When compared to the span of time that constitutes human history, thirty-five years is not a long time. It is, however, a mighty large chunk of my life.
I bring this up because in the next few days I will mark the thirty-fifth anniversary of two of the most significant events in my life: my graduation from Mercer University on June 4, 1978 and my marriage to Debra Kay Johnson six days later on June 10. My college experience and my marriage experience have been among the most formative ones of my life.
I entered Mercer unaware of what the college experience would be like and unprepared for much of what would face me there. I had set foot on exactly two other college campuses besides Mercer’s and I had spent about half a day at each participating in literary competitions (Gordon College in Barnesville still owes me a free semester that I won with my second place finish in a history competition). So far as I know, my generation was the first one on either side of my family to see its members attend college.
I had performed well academically at a high school that was not, despite the best efforts of a few capable and committed teachers, academically strong. I also began my college career broken and bleeding because of my mother’s death three months earlier, although I had managed to cover the gaping wounds with children’s bandages that were not designed to withstand the pressures of growing up—and would not.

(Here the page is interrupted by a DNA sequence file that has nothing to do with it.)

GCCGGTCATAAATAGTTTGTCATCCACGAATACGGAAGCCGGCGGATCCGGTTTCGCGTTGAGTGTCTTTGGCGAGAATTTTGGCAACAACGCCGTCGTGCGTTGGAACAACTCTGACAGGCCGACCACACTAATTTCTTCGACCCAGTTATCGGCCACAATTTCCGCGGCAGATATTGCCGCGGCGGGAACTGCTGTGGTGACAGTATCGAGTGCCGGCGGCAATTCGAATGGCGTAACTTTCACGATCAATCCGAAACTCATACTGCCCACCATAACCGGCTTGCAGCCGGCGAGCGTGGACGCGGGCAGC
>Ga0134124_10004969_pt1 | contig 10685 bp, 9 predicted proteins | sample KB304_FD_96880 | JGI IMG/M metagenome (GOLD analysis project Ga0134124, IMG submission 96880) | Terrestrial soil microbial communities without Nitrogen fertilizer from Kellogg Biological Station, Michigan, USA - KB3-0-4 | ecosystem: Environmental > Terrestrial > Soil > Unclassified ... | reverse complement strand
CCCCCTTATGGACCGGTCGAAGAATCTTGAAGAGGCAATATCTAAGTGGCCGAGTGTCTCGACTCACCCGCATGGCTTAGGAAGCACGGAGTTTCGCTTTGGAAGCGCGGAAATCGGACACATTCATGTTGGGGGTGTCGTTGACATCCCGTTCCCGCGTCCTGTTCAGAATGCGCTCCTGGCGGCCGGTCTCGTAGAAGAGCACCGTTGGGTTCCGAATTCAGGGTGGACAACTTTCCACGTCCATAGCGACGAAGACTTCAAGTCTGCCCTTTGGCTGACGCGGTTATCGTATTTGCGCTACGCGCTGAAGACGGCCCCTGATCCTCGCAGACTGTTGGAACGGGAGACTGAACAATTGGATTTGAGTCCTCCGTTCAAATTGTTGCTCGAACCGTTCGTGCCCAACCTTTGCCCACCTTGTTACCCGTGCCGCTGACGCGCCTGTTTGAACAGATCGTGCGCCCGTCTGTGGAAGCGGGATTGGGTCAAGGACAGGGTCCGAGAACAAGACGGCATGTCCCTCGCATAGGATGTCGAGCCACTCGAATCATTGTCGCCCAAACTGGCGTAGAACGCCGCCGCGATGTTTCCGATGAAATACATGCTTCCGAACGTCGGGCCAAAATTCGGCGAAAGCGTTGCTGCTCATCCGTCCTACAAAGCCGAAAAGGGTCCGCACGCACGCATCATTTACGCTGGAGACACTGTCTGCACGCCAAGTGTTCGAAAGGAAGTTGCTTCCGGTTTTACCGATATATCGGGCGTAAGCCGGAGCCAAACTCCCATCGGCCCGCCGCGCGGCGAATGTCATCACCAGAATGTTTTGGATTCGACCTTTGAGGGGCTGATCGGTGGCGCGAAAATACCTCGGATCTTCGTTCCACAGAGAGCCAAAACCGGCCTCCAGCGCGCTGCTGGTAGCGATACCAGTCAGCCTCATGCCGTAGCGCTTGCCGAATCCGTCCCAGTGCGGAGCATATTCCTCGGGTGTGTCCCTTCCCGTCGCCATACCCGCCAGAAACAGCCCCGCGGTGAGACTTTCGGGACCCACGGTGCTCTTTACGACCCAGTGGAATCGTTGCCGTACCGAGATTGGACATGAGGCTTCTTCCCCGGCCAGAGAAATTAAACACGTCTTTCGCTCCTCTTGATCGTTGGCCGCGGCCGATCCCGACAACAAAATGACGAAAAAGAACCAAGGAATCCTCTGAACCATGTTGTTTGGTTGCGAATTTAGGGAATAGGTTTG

But thanks be to God, to Dr. Howard P. Giddens and other great teachers and mentors, to good friends, and to a girl from Leary I not only made it through but, I realize now in looking back on those years, thrived. Mercer taught me a lot of things but the main thing I learned there was how to love the Lord my God with all of my mind as well as with all of my heart, soul, and strength. I had always made good grades but Mercer opened the world of books up to me and made a scholar out of me and for that I will be always be grateful.
I did have to work for it, though.
What I really needed was grace. I needed someone to show me that God loved and accepted me just like I was, with all my faults, doubts, fears, and questions along with my strengths, faith, hopes, and dreams. Down deep I really believed that God did but I needed someone to embody that kind of love and grace for me. And God answered prayers that were too deep for me to articulate when he gave me Debra. Sir Elton still sings it better than I can say it:
So excuse me forgetting, but these things I do; you see I've forgotten if they're green or they're blue. Anyway the thing is what I really mean--yours are the sweetest eyes I've ever seen.
I hope to get to look into them for thirty-five more years.
For two-thirds of my life now I have been a graduate of Mercer University and the husband of Debra Ruffin. Thanks be to God …